Even by nature, men are more inclined towards girls who are virgins who usually believed to be more faithful to their first love than non-virgin ones. Yet, to base these statements on generalizations alone would not lead us to grasp the value of virginity. Instead, taking precautions and holding the possession of virginity in high regard are the things that eventually give girls their well-deserved value.
Islam itself mentions a great deal about this in that the Quran equally urges women and men to lower their gaze, let alone to lose their virginity before marriage. What is still a mystery is whether the loss of virginity on the part of men differentiates the pure from the impure just like for women. It is really hard to know at a time when men don’t have as a clear sign as women do. At this point, men cannot lose their virginity by accident, whereas women can. Women can experience bleeding through a fall while participating in sports or physical activity, for example.
Hence, to make a “fuss” about the criteria of virginity as a determinant of prestige and honor doesn’t necessarily mean that girls without this are without prestige and honor. But rather that at the very least, when we lay so much emphasis on virginity, we ‘idealize’ girls and make them feel that as long as they are virgin, they are pure. Besides, virginity as a trait spurs them to be faithful towards their first love and to avoid being tempted to be disobedient in marriage.
As long as the loss of virginity doesn’t make one girl purer and more faithful than another, why should we exonerate those who have lost their virginity and say that it may have been lost by mistake? What if it weren’t by mistake? If virginity isn’t a necessary sign of purity and good morals as some believe, wouldn’t presence of virginity be much better than its absence? Some scholars argue that girls who are virgins are more sexually healthy than girls who are not virgins.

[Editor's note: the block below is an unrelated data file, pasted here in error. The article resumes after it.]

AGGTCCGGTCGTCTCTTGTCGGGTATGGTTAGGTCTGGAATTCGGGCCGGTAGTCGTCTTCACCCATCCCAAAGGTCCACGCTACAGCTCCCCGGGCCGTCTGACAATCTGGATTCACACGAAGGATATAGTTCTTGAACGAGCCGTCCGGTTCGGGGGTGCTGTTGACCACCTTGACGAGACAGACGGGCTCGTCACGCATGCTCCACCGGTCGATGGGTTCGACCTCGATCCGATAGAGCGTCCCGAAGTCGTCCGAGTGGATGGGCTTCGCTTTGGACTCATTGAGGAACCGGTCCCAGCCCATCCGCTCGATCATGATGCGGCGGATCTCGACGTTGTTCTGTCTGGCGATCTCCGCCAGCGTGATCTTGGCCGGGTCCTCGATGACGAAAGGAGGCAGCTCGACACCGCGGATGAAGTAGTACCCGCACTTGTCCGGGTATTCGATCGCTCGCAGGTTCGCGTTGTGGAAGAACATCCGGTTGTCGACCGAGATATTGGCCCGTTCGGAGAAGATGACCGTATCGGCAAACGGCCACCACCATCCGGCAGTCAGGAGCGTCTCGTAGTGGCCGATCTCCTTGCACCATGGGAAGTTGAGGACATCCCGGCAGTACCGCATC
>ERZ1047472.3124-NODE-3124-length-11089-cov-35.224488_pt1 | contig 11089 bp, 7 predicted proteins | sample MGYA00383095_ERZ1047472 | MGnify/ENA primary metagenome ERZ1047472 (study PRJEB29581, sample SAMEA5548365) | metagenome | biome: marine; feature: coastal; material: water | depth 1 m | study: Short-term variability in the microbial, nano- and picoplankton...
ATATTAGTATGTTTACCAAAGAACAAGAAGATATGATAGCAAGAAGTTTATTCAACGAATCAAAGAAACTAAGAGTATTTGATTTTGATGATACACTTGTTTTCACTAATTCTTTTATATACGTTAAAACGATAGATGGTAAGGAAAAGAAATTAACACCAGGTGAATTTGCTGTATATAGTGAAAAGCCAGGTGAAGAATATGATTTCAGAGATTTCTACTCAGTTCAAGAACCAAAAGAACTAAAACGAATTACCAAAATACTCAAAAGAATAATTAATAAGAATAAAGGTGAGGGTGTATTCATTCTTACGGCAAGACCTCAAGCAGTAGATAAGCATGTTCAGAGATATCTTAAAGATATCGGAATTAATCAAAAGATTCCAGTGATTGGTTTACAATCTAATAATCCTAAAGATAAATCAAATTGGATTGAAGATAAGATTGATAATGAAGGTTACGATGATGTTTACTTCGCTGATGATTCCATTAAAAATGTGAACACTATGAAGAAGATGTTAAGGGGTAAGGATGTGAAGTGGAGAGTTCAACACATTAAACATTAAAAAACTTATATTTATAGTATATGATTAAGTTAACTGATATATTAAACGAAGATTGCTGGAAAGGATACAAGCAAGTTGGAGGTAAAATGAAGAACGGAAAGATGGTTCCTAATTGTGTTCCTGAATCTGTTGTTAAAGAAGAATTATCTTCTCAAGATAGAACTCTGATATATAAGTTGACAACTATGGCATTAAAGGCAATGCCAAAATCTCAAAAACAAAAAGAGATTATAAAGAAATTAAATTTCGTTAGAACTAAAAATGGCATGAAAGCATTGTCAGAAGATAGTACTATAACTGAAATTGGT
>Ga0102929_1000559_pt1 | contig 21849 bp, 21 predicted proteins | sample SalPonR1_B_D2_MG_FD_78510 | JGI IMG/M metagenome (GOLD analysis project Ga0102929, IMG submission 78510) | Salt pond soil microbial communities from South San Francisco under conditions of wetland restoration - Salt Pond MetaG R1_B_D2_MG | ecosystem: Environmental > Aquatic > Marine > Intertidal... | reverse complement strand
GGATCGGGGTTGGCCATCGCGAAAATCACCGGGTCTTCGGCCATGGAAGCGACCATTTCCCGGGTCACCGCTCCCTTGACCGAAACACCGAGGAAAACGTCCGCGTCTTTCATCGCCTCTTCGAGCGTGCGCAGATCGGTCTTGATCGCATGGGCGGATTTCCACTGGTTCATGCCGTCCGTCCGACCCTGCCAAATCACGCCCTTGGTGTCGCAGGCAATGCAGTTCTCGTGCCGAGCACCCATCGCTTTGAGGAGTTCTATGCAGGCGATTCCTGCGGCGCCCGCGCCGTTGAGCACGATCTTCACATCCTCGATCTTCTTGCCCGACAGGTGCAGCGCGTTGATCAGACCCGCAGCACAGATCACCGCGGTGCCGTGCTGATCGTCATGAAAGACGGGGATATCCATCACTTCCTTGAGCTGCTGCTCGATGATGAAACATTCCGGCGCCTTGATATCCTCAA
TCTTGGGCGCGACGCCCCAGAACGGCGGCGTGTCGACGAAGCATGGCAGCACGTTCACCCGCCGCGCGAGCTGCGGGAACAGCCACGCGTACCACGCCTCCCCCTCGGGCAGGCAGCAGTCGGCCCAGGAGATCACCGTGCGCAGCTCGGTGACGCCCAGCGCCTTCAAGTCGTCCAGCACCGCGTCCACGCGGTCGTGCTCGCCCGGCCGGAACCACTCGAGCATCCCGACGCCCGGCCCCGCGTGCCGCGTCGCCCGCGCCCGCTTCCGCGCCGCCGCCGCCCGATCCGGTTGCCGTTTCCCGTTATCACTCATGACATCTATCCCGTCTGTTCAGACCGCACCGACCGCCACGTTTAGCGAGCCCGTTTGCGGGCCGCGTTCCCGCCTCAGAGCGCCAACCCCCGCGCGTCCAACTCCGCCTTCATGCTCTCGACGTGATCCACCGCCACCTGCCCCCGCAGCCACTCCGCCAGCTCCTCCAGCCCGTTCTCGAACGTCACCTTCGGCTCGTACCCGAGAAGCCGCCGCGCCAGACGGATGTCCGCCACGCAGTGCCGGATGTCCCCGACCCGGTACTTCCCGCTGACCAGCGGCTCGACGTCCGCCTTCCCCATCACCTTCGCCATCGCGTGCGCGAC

To treat the issue impartially, to shed more light on the virginity of women while ignoring that of men doesn’t mean that only women are concerned in this issue. I am only raising the reality of our society that deems non-virgin girls as dirty while it deems non-virgin men as clean. For instance, there are men who have spent their youth engaging in sexual affairs, but as soon as their marriage proposal day comes, they insist that the girls they are marrying must be virgins. Shouldn’t virginity apply to men and women equally? Logically, yes. Don’t girls have the right to inquire about men’s virginity the same way men do on the night of the wedding? Yes, to be fair enough!
What makes me afraid concerning this debate is that many mischievous girls must have taken advantage of the fact that loss of virginity isn’t a real matter. In the meantime, we should never give such sorts of girls the chance to play with their virginity at the expense of really conservative, virgin girls. Society does not all the time forgive victims of sex. It appears now that a non-virgin’s meat is a virgin’s poison. Regrettably, the other way around is also the case nowadays.
So, the crux of the matter mainly lies in the virginity of women, because it may result from other causes aside from intercourse. This is where women are different from men as far as virginity is concerned. A virgin man is at least purer than a non-virgin one. But, a non-virgin woman isn’t necessarily less pure than a virgin woman for the simple reason that the former might lose virginity by accident, while the latter might take part in other forms of sexual enjoyment. Here, the bottom line is that emphasizing virginity and setting it as a condition in the case of women should not mean that virginity is a sign of honor. It must simply mean that presence of virginity is better than its absence for both men and women.
Edited by Laura Cooper
The views expressed in this article are the author’s own and do not necessarily reflect Morocco World News’ editorial policy